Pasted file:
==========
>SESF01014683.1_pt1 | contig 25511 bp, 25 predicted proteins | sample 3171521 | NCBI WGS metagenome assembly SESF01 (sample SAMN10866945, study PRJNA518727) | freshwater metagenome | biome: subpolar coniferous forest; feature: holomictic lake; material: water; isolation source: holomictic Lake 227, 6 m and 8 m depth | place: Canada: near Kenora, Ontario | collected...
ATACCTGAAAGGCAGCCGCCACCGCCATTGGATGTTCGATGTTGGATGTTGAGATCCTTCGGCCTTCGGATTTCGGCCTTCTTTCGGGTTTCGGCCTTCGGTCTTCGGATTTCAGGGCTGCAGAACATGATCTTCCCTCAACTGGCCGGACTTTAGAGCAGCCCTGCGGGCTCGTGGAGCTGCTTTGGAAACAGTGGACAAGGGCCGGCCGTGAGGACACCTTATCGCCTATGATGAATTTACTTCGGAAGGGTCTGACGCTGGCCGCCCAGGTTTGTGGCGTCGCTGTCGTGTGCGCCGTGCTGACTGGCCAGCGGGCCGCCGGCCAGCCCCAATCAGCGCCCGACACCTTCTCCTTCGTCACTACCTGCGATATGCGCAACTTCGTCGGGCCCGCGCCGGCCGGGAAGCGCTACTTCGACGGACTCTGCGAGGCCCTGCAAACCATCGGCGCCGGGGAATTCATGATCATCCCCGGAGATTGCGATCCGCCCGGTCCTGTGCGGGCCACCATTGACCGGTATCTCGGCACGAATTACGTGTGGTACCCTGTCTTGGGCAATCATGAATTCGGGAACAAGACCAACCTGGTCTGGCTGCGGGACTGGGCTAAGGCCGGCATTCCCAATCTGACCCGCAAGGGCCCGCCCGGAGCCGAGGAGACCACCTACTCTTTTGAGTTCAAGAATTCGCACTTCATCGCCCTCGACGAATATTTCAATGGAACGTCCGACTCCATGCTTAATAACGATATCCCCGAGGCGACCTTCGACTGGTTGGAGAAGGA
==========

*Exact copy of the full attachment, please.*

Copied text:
>SESF01014683.1_pt1 | contig 25511 bp, 25 predicted proteins | sample 3171521 | NCBI WGS metagenome assembly SESF01 (sample SAMN10866945, study PRJNA518727) | freshwater metagenome | biome: subpolar coniferous forest; feature: holomictic lake; material: water; isolation source: holomictic Lake 227, 6 m and 8 m depth | place: Canada: near Kenora, Ontario | collected...
ATACCTGAAAGGCAGCCGCCACCGCCATTGGATGTTCGATGTTGGATGTTGAGATCCTTCGGCCTTCGGATTTCGGCCTTCTTTCGGGTTTCGGCCTTCGGTCTTCGGATTTCAGGGCTGCAGAACATGATCTTCCCTCAACTGGCCGGACTTTAGAGCAGCCCTGCGGGCTCGTGGAGCTGCTTTGGAAACAGTGGACAAGGGCCGGCCGTGAGGACACCTTATCGCCTATGATGAATTTACTTCGGAAGGGTCTGACGCTGGCCGCCCAGGTTTGTGGCGTCGCTGTCGTGTGCGCCGTGCTGACTGGCCAGCGGGCCGCCGGCCAGCCCCAATCAGCGCCCGACACCTTCTCCTTCGTCACTACCTGCGATATGCGCAACTTCGTCGGGCCCGCGCCGGCCGGGAAGCGCTACTTCGACGGACTCTGCGAGGCCCTGCAAACCATCGGCGCCGGGGAATTCATGATCATCCCCGGAGATTGCGATCCGCCCGGTCCTGTGCGGGCCACCATTGACCGGTATCTCGGCACGAATTACGTGTGGTACCCTGTCTTGGGCAATCATGAATTCGGGAACAAGACCAACCTGGTCTGGCTGCGGGACTGGGCTAAGGCCGGCATTCCCAATCTGACCCGCAAGGGCCCGCCCGGAGCCGAGGAGACCACCTACTCTTTTGAGTTCAAGAATTCGCACTTCATCGCCCTCGACGAATATTTCAATGGAACGTCCGACTCCATGCTTAATAACGATATCCCCGAGGCGACCTTCGACTGGTTGGAGAAGGA